A Description of cattle production systems in different agro-ecological zones of Narok County, Kenya

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Goerge K. Gitau
Tequiero O. Abuom
Gabriel O. Aboge


Cattle, Production system, Agro-ecosystem, Narok County, Kenya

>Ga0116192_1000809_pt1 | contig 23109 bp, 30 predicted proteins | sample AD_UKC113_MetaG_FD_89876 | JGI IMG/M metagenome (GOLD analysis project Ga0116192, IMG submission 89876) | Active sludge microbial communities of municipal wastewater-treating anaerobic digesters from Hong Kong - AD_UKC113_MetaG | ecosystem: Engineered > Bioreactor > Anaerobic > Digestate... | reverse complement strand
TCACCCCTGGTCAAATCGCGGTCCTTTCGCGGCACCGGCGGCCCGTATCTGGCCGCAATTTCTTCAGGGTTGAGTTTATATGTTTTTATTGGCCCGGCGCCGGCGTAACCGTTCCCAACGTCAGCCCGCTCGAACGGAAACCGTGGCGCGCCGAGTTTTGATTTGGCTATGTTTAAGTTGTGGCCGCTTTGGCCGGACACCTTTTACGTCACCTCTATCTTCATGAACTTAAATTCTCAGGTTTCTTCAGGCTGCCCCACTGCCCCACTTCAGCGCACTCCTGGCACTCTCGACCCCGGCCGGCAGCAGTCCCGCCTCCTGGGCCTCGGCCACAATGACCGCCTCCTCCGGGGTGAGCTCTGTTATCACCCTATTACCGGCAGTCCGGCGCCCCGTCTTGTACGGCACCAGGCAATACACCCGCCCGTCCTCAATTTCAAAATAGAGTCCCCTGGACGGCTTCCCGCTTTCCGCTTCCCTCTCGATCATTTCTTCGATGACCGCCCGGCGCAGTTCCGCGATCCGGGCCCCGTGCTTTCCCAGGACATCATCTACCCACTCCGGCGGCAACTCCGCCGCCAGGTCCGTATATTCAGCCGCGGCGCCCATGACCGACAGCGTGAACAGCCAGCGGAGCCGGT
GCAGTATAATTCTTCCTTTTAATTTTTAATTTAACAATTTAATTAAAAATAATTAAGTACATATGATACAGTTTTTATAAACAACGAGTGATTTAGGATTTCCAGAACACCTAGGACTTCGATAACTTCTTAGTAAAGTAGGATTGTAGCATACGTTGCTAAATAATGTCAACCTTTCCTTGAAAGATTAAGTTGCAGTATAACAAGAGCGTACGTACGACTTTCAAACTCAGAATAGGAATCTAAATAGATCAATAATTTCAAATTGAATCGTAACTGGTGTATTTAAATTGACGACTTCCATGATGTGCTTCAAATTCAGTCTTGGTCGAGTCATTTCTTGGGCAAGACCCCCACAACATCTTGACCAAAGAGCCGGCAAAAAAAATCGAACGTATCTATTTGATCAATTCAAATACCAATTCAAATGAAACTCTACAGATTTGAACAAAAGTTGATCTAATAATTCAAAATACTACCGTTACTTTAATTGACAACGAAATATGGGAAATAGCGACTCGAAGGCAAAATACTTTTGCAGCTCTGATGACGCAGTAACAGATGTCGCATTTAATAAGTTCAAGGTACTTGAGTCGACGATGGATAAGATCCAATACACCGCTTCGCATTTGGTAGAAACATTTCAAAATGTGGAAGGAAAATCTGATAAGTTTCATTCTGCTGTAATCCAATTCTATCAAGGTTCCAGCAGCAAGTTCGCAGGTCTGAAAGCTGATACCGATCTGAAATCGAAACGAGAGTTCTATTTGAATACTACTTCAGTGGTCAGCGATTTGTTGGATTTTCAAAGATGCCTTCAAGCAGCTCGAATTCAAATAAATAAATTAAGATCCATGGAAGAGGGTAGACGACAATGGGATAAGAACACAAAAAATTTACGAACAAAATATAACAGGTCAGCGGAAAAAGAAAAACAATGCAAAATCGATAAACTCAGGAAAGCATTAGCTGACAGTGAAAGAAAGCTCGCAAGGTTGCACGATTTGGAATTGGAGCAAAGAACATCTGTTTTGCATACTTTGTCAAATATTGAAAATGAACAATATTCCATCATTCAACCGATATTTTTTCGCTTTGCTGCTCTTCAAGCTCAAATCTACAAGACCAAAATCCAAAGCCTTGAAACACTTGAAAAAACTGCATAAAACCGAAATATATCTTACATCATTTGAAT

Cattle farming is an integral part of the livelihoods of farmers in Narok County. However, very few studies have been conducted to describe livestock production in different agroecosystems in Kenya. The objective of this study was to determine cattle production systems and characteristics under different agro-ecosystems. The study was conducted through the administration of semi-structured questionnaires to 817 farmers in three sublocations from Narok south sub-county.  The main livestock production systems were pure pastoral, communal grazing and zero-grazing where indigenous cattle were the predominant breed kept (86.8%) with a few farmers keeping crossbreeds or exotic breeds. However, sheep (75.1%) goats (79.4%), chicken (68.6%) and donkeys (32.9%) were also kept. The mean lactation period for cattle was 9.5 months with average inter-calving interval of 14.1 months.  More households (45.1%) grazed cattle within their own pastureland compared to pure pastoralism (12.5%), communal grazing (8.0%), zero grazing (0.9%), or combination (33.5%). Approximately 37.1% of the respondents herded their cattle, 13.1% were on free grazing, 36.6% both free grazing and herding whereas 13.2% used paddocks. The mean land area under pasture was estimated at 53.9 acres. The main source of drinking water was within the grazing field (63.6%) with 36.4% having had to take livestock elsewhere. Most households (85.7%) practicing mixed farming could easily access veterinary services compared to 57.2% and 55.1% in agro-pastoral and pure pastoral system respectively (p<0.0001). The main veterinary interventions were deworming, vaccination, and antibiotic administration. Most households (98.6%) had sprayed their livestock with 98.9% sourcing the products from agrovet outlets. More respondents (63.8%) in agro-pastoral compared to 61.5% and 49.7% from pastoral and mixed farming respectively were aware of East Coast Fever disease (p<0.0001). Cattle were principally fed on natural pasture either produced from owned or leased lands with farmers getting unequal access to veterinary services.

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